That created space on the floor for another 20 seats which were quickly sold as season tickets, raising the number of courtside seating at the ACC to about 450, about 50 more than the league average.
When you consider that a front row courtside seat will retail for around $1,200 per game, and the Raptors will play 41 home games over the course of the regular season, the move makes sound business sense.
“It’s definitely lucrative for us, we sold those 20 seats almost immediately,” said Dave Hopkinson, the chief commercial officer at Maple Leaf Sports & Entertainment, the conglomerate that owns the Raptors. “When you look at what those seats are worth to us, it was a pretty straightforward decision.
“But don’t forget that we’re also giving fans the chance to get closer to the action.”
Not to mention the opportunity to rub elbows with some of the world’s most popular celebrities whose presence at NBA games the league covets as a natural marketing ploy to drive up interest in the sport.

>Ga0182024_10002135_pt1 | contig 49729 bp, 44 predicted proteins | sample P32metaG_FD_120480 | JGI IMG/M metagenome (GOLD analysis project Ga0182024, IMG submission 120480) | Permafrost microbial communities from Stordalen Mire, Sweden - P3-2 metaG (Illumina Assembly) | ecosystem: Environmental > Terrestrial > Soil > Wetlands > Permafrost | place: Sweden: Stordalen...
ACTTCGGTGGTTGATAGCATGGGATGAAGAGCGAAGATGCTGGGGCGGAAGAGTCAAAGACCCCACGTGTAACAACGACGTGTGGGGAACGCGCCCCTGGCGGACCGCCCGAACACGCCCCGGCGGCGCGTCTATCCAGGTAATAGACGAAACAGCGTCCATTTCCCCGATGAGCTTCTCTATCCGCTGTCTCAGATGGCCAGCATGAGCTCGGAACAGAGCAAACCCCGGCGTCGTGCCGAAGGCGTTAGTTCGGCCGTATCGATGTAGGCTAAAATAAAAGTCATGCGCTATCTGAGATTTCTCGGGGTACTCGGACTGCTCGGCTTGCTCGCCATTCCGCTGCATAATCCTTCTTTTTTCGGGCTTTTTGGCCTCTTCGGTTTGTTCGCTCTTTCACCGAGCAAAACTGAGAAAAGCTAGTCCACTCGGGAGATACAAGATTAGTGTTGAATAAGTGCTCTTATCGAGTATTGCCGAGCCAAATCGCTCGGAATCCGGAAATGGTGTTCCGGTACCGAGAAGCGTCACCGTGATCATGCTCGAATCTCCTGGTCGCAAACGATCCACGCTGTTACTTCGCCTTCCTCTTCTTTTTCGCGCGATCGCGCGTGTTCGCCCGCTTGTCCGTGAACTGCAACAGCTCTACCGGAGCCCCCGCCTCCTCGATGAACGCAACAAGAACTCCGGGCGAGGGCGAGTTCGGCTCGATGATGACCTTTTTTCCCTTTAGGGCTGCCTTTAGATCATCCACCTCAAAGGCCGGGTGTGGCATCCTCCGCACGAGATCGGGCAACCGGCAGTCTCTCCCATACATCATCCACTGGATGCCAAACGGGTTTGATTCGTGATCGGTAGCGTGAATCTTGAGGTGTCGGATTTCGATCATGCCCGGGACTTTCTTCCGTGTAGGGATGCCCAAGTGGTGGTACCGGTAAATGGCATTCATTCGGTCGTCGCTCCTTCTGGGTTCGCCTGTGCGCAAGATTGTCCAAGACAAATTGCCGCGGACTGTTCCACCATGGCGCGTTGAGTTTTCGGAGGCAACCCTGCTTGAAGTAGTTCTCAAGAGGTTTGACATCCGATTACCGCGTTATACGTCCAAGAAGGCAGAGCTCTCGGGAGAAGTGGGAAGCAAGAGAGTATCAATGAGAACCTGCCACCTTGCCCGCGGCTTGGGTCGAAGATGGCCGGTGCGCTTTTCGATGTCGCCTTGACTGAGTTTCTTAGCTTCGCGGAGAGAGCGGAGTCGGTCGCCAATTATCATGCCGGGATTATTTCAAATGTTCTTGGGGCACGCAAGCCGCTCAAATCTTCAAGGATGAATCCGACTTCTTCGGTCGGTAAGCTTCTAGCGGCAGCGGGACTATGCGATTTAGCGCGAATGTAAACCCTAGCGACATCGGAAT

Most are handed complimentary tickets to sit courtside by the teams, and the Raptors hold back four of those seats per game to give to visiting dignitaries.
In exchange for the free ducats, the celebrity will at some point during the game be featured on the giant video screen that hangs above centre court or be featured kibitzing with the mascot.
Hip-Hop star Drake, who has season tickets and was recently introduced as the Raptors global ambassador, is a regular sitting courtside at Toronto home games.
Adam Lind of the Toronto Blue Jays was given a courtside seat last season to watch the Indiana Pacers when they came to town.
When Lind, who is from Indianapolis, showed up wearing a Pacers cap, he was gently reminded that it would be in better taste if he took it off. He wound up sitting courtside in a new Raptors cap.
Actress Susan Sarandon has been known to occasionally drop by along with Michael Douglas, Samuel L. Jackson, Ron Howard, Eugene Levy and Lou Gossage.